Authored by Howard Wexler
In a scene reminiscent of a high school calculus class, the Fifth Circuit took out its red pen and reviewed the math a lower court used to determine back pay for employees found to have been improperly classified as exempt from overtime. Unfortunately for the lower court, it flunked the exam: the Fifth Circuit held that it improperly calculated the plaintiffs’ damages by failing to utilize the Fluctuating Workweek (“FWW”) method.
As we recently reported [here] and [here], the FWW method allows courts to calculate damages in misclassification cases by providing a “half time” premium, under which the employee receives an overtime payment of .5x, rather than a “time and a half” premium of 1.5x.
In Ransom v. M. Patel Enterprises, Inc. [here], former executive managers of Party City were found to be improperly classified as exempt. In determining damages, the lower court calculated the employees’ “regular rate” of pay by dividing their weekly salary by the number of hours (55) it was intended to compensate them for. According to the Fifth Circuit, the Magistrate Judge then “devised his own formula” and held that the employees were entitled to .5x the regular rate for each hour worked over 40 and up to 55, and then 1.5x the regular rate for all hours over 55. This formula resulted in a damages award of $66,250.20 in unpaid overtime as well as an equal award as liquidated damages (plus $331,880.00 in attorneys’ fees).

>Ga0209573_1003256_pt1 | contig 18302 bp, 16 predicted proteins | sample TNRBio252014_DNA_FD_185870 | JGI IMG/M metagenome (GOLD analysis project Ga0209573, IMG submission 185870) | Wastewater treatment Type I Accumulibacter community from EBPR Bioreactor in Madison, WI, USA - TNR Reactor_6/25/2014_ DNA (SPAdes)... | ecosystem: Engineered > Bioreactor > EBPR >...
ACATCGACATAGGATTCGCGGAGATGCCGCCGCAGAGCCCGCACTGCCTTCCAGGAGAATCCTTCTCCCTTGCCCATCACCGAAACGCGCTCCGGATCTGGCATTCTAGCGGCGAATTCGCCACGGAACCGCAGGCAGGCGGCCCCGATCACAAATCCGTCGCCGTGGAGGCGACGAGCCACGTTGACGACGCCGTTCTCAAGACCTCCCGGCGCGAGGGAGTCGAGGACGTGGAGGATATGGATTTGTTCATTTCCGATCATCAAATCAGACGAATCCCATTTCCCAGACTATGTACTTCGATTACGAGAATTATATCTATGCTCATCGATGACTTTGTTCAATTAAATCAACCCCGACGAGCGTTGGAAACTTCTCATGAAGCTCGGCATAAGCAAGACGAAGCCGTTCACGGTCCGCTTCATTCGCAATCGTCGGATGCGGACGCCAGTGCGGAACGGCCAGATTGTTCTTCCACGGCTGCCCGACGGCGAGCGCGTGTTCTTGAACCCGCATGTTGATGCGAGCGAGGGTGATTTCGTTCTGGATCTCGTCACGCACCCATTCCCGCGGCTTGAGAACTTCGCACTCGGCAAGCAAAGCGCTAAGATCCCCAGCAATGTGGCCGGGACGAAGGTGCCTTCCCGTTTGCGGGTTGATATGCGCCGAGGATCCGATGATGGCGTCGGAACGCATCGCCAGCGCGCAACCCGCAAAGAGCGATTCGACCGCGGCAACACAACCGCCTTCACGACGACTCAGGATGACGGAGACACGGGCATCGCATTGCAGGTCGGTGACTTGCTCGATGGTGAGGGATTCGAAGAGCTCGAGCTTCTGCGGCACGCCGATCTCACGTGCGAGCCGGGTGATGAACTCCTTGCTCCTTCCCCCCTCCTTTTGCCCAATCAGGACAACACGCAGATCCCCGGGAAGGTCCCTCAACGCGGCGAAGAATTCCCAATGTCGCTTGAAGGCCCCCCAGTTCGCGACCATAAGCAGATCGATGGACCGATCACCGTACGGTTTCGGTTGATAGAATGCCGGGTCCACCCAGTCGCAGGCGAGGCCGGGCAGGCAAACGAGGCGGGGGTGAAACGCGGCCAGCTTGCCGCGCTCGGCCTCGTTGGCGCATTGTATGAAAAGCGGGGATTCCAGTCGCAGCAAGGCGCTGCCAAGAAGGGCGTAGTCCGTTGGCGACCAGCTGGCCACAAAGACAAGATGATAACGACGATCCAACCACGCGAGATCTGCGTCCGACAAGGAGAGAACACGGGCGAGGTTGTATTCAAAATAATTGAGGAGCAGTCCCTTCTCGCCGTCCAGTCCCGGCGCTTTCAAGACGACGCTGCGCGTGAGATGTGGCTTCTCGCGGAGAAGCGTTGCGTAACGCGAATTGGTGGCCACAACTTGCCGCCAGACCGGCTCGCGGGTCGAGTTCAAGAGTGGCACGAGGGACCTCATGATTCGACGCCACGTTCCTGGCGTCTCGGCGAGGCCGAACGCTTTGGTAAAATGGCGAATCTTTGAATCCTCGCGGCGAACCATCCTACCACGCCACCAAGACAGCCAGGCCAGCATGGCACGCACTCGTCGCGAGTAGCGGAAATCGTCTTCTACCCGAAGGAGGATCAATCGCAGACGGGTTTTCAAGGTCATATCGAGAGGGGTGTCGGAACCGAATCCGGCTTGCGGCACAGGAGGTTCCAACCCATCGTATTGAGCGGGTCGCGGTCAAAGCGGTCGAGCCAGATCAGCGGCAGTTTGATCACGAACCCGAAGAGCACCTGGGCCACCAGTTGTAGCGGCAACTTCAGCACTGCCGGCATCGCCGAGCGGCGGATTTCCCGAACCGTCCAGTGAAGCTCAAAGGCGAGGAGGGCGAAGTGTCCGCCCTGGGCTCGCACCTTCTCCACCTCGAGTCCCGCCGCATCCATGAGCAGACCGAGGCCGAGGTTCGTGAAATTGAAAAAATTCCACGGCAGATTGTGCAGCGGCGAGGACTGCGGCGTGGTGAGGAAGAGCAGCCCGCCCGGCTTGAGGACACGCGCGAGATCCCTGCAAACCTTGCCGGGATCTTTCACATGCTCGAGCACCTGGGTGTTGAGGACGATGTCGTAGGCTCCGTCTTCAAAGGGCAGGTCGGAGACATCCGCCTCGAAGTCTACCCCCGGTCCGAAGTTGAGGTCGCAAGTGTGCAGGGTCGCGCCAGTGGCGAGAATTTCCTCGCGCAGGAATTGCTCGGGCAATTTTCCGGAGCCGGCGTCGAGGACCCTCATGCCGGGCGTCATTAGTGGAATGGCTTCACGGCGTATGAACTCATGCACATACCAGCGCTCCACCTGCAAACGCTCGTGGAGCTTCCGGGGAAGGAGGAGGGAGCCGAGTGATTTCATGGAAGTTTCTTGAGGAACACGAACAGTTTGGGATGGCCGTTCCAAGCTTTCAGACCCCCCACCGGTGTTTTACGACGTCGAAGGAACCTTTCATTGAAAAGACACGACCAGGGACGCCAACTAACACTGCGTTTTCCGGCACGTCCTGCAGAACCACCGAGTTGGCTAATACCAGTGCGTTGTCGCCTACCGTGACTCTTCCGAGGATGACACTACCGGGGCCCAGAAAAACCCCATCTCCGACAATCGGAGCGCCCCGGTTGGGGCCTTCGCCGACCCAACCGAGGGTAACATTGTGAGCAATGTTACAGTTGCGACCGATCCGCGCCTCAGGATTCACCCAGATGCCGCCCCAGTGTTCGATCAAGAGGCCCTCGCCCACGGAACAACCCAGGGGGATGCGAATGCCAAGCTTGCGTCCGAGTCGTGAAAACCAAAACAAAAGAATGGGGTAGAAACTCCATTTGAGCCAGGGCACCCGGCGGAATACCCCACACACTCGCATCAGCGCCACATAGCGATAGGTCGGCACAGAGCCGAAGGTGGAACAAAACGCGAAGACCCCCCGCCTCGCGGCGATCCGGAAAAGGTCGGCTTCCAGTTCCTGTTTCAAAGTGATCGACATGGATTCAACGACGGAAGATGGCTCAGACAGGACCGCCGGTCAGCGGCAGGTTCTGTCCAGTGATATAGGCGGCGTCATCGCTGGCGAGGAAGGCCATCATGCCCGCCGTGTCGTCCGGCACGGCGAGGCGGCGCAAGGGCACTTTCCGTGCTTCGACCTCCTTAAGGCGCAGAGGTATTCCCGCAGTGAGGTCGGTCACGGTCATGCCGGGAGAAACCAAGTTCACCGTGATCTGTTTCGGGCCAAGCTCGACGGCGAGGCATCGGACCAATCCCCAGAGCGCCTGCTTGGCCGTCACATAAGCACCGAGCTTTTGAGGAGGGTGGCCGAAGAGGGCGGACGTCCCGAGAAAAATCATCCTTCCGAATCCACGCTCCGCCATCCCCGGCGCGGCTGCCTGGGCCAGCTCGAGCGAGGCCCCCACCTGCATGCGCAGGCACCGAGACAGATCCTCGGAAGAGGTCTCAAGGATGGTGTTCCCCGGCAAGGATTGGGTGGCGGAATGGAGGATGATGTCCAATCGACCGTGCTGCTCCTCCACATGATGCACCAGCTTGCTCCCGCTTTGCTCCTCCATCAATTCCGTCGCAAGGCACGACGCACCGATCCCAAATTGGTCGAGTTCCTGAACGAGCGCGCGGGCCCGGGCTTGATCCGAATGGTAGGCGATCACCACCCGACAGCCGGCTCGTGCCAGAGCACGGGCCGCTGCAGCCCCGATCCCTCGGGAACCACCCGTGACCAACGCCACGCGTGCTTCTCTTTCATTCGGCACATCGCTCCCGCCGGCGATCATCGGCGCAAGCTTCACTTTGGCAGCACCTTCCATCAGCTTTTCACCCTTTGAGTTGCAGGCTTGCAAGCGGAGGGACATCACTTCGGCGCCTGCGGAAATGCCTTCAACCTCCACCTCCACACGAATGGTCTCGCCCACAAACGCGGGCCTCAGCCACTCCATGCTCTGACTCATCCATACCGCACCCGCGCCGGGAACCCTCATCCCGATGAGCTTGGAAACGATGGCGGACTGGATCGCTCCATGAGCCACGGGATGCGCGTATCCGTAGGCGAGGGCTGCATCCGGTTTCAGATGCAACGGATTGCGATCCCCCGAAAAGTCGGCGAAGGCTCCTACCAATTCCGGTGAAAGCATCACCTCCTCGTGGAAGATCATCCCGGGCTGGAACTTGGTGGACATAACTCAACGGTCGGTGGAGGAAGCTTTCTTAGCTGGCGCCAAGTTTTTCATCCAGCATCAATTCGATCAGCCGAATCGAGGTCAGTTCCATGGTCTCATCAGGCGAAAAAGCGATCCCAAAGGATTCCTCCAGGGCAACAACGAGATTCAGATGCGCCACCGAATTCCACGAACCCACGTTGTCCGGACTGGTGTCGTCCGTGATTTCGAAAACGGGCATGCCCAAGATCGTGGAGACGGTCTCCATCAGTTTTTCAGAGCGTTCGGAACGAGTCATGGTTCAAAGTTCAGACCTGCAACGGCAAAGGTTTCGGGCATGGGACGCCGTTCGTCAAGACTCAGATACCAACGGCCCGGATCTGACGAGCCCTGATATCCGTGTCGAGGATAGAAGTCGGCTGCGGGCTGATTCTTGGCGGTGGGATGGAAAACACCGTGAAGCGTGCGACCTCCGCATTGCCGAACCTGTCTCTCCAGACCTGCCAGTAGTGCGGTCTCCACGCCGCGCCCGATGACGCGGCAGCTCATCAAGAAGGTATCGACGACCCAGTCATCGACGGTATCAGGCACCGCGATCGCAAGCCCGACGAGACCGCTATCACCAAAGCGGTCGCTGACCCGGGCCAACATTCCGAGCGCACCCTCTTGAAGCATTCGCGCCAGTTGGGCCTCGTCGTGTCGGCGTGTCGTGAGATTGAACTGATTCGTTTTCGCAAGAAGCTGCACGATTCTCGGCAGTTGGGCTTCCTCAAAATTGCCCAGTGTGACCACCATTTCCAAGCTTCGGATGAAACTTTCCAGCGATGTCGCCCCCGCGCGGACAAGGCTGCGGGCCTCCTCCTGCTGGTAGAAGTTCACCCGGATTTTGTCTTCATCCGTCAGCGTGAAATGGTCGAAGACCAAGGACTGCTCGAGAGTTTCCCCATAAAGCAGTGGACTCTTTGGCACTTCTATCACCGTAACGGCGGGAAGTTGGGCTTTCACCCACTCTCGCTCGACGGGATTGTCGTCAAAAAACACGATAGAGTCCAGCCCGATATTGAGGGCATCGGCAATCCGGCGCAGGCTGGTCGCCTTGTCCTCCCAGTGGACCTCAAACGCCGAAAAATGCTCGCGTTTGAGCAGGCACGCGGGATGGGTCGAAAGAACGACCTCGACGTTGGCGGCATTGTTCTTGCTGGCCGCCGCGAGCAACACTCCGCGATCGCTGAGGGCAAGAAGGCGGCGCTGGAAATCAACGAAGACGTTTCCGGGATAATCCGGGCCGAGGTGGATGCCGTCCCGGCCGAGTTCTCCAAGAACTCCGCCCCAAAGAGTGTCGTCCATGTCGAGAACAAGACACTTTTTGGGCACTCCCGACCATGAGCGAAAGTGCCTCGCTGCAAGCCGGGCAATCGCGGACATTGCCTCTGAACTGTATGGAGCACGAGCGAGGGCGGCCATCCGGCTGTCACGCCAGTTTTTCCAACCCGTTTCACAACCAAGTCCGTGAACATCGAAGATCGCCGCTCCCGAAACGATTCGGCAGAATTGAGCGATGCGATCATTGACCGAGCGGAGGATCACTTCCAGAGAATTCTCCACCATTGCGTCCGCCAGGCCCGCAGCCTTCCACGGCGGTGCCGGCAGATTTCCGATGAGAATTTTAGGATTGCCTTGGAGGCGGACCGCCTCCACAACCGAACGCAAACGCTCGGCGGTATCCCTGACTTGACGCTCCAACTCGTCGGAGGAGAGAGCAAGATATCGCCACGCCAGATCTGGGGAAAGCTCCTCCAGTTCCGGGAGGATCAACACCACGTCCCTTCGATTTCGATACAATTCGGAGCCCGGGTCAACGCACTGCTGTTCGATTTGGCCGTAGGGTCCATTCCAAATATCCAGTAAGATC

On appeal, the Fifth Circuit held that the lower court should have first computed the regular rate by dividing the employee’s fixed salary by the actual hours worked in each workweek and then determined the hourly overtime rate by multiplying the regular rate times .5x. The court not only vacated the overtime award but also the liquated damages and attorneys’ fees amounts, since “the new damages that will be awarded are relevant to the plaintiffs’ overall success in litigating this suit,” which is “the most critical factor in determining an attorneys’ fees award.
This thorough decision is more good news for employers defending misclassification cases and reflects the continued acceptance of courts around the country of the FWW method of calculating overtime damages.